I’ve had a little question running on Twitter and Facebook:
If you’re over 40 and were brought up in Britain or Ireland, did you make Halloween lanterns when you were little?
I had over 300 responses and this, roughly speaking, is the result.
Scotland – all responded yes, with enthusiasm and lots of added detail.
Ireland – yes, except those that opted out for religious reasons.
Wales – a low response, but all yes.
England, northeast: yes.
England, old Cumberland: yes.
England, old Westmorland: one yes, the rest no.
England, Midlands: mixed.
England, south: one solitary yes; the rest, no.
Every positive respondent reported that their lanterns were made from turnips or swedes, not pumpkins.
What I found fascinating about this is that most of the English were convinced that the Halloween lantern is an uncomfortably commercial American invention. There was little knowledge that the Scots and Irish have made them for at least two or three hundred years and took the custom with them to the States, only for the Americans to jazz it up a bit and export it right back.
The history of the lantern is hazy. A clue is in the Halloween lantern’s alternative name, the ‘jack o’ lantern’. There are several different stories about ‘Jack’; they all say that he was a sinful lad who hadn’t a hope of entering heaven. He plotted to trick the devil – in one example, Jack chased the horny one up a tree, drew a cross on the trunk to stop him climbing down, and only agreed to remove it if the devil promised not to take Jack to hell – but the devil tricked him right back. He said that Jack wouldn’t be allowed into either heaven or hell, so he would be condemned to wander the earth for eternity. When Jack complained that he would be lost, the devil threw him a burning coal to light his way, turning him into the strange light – in reality, burning methane – seen on marshes and boggy ground at night. The Halloween lantern is supposed to be Jack’s skull, illuminated by the ever-burning hell coal.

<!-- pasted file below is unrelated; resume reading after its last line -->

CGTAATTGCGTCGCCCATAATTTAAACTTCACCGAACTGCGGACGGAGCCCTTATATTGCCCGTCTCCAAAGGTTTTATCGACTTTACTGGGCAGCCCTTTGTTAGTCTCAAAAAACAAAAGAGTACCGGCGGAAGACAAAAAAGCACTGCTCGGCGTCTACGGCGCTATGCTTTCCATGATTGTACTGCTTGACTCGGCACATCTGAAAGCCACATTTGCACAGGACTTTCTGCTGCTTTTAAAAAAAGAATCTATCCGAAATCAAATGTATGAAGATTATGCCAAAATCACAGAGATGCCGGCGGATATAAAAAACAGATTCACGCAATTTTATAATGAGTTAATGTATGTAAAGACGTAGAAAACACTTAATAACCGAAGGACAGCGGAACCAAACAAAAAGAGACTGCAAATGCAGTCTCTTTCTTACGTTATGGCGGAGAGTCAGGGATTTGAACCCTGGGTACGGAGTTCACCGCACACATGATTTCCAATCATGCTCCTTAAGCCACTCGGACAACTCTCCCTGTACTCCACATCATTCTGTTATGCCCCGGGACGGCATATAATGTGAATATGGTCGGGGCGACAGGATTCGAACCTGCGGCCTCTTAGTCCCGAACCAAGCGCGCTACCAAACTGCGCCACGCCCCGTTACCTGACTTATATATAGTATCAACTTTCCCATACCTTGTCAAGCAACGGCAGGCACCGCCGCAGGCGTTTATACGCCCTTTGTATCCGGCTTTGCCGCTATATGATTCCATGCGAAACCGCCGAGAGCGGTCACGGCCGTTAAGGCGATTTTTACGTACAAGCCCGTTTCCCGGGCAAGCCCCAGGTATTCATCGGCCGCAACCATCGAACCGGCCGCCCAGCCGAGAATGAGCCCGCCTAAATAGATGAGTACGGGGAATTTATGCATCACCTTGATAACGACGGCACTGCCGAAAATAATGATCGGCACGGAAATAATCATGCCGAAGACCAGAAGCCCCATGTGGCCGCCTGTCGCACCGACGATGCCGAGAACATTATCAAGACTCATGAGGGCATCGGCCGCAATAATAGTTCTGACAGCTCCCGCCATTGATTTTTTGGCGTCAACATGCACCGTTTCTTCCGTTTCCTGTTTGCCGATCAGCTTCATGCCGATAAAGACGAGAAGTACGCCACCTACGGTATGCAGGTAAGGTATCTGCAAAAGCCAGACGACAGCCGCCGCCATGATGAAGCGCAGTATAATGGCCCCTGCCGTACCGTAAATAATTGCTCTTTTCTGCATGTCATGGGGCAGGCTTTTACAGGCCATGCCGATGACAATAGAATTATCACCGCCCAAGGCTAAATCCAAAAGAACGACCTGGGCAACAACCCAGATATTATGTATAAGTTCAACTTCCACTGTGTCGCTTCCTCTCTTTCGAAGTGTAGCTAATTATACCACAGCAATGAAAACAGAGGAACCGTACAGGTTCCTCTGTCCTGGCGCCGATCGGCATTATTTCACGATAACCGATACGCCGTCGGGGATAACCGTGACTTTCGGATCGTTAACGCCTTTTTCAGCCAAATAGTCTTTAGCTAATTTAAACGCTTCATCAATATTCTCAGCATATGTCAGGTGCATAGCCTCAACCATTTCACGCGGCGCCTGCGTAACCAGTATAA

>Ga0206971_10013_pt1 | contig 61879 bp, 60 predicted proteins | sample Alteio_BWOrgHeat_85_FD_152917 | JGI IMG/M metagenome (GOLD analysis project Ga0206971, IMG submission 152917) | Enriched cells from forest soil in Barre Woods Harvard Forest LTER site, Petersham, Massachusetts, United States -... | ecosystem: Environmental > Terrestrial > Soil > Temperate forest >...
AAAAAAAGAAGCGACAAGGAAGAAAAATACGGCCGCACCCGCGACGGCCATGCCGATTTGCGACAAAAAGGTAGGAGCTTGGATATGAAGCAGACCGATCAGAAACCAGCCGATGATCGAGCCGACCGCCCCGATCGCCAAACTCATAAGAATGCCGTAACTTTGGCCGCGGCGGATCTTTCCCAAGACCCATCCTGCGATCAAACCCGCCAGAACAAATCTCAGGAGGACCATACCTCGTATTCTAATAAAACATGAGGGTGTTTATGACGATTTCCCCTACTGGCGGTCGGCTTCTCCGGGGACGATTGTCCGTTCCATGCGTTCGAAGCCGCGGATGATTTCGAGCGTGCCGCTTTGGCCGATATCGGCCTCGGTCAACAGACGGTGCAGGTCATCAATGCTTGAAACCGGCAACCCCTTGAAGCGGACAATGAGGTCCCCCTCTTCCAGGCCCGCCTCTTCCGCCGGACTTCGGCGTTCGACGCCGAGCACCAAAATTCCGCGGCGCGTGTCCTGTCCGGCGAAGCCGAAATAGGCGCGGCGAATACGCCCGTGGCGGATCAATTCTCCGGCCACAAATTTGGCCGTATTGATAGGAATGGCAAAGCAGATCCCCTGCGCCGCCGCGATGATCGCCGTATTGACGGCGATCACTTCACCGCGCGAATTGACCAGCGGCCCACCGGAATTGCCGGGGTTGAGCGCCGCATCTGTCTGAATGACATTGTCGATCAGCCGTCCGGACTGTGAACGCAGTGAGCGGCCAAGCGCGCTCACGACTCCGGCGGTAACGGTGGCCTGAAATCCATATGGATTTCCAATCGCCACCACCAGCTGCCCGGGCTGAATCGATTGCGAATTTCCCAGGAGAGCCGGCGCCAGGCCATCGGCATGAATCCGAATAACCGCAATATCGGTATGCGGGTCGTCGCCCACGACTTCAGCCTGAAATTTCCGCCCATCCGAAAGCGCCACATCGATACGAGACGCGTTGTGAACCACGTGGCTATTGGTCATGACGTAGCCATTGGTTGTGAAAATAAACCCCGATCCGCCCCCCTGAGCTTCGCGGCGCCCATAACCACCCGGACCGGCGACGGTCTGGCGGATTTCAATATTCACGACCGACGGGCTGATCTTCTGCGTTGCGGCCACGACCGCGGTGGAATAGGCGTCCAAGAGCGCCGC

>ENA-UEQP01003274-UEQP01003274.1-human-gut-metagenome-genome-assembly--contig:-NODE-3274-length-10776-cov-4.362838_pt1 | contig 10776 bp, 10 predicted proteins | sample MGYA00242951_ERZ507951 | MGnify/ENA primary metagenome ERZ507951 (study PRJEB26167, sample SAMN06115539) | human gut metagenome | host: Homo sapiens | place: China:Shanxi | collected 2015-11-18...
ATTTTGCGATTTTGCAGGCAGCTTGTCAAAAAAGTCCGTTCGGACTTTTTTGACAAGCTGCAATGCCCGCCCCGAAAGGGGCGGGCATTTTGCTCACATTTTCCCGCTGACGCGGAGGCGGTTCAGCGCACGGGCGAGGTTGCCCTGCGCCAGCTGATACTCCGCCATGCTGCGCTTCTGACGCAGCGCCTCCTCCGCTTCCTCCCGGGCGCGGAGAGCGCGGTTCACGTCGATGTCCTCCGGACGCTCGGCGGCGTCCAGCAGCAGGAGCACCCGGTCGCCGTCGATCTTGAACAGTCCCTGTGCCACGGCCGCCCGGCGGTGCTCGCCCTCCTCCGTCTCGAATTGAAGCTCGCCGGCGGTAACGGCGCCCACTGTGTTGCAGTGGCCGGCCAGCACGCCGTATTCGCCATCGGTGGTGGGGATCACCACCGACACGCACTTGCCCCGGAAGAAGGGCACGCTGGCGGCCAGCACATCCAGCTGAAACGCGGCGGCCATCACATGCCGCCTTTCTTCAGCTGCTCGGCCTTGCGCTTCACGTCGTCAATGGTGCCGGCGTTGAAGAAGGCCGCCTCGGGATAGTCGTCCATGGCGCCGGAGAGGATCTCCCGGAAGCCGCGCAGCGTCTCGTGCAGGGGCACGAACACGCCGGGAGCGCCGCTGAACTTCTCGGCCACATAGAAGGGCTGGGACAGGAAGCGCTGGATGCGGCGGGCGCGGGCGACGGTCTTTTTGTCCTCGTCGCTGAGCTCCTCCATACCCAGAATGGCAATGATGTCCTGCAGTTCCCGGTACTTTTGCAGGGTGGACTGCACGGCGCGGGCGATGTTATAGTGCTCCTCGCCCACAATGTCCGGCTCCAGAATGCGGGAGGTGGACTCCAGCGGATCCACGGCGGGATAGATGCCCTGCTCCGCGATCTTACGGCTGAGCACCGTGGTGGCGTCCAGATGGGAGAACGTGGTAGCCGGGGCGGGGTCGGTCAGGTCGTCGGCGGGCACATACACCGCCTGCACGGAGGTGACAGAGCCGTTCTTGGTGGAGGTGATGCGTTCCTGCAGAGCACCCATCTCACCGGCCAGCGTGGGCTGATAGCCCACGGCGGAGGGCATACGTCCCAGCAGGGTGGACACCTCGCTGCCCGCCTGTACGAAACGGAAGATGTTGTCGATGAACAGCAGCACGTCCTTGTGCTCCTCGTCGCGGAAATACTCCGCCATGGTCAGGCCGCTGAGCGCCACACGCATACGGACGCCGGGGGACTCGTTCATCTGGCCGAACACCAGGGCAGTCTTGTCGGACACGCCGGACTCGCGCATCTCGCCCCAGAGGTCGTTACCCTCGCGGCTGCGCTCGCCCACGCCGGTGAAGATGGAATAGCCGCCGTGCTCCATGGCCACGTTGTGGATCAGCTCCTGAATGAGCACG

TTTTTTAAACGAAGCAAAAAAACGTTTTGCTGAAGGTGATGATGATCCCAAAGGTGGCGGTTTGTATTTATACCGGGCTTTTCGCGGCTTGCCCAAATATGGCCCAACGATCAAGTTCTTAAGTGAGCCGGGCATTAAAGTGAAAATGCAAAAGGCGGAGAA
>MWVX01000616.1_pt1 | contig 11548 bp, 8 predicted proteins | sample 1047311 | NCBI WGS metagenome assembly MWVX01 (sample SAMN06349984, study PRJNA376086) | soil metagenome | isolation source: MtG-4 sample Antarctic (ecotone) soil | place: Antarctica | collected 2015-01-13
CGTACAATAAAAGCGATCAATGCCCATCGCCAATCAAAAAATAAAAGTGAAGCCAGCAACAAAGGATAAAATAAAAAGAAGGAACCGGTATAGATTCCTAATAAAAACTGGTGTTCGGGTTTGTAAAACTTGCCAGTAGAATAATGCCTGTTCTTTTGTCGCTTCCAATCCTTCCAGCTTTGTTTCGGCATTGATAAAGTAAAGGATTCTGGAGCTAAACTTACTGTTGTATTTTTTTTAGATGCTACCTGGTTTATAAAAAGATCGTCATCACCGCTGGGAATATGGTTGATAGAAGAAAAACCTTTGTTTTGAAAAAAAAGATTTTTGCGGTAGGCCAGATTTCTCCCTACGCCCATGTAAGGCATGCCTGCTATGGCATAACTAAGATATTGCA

We don’t know how far this tradition goes back. The name, ‘jack o’ lantern’, was in use at the end of the 17th century, but that referred to the marsh gas lights specifically, rather than the Halloween lantern. The earliest reference that I’ve been able to find of an actual lantern comes from the American author, Nathaniel Hawthorne, who wrote in 1837:
‘Hide it under thy cloak, say’st thou? Why, it will gleam through the holes, and make thee look like a jack o’ lantern!’
The parts of Britain and Ireland where the Halloween lantern tradition was practiced are so-called Celtic areas (including Cumbria), or, at least, areas where an underlying culture wasn’t wholly overrun by later (Viking and germanic) invaders from the continent. And Halloween lanterns were by no means the first head-shaped objects flaunted by the Celts… they used to flaunt actual heads.
The Greek historian, Diodorus Siculus, wrote about the Celts in the first century BCE and he said,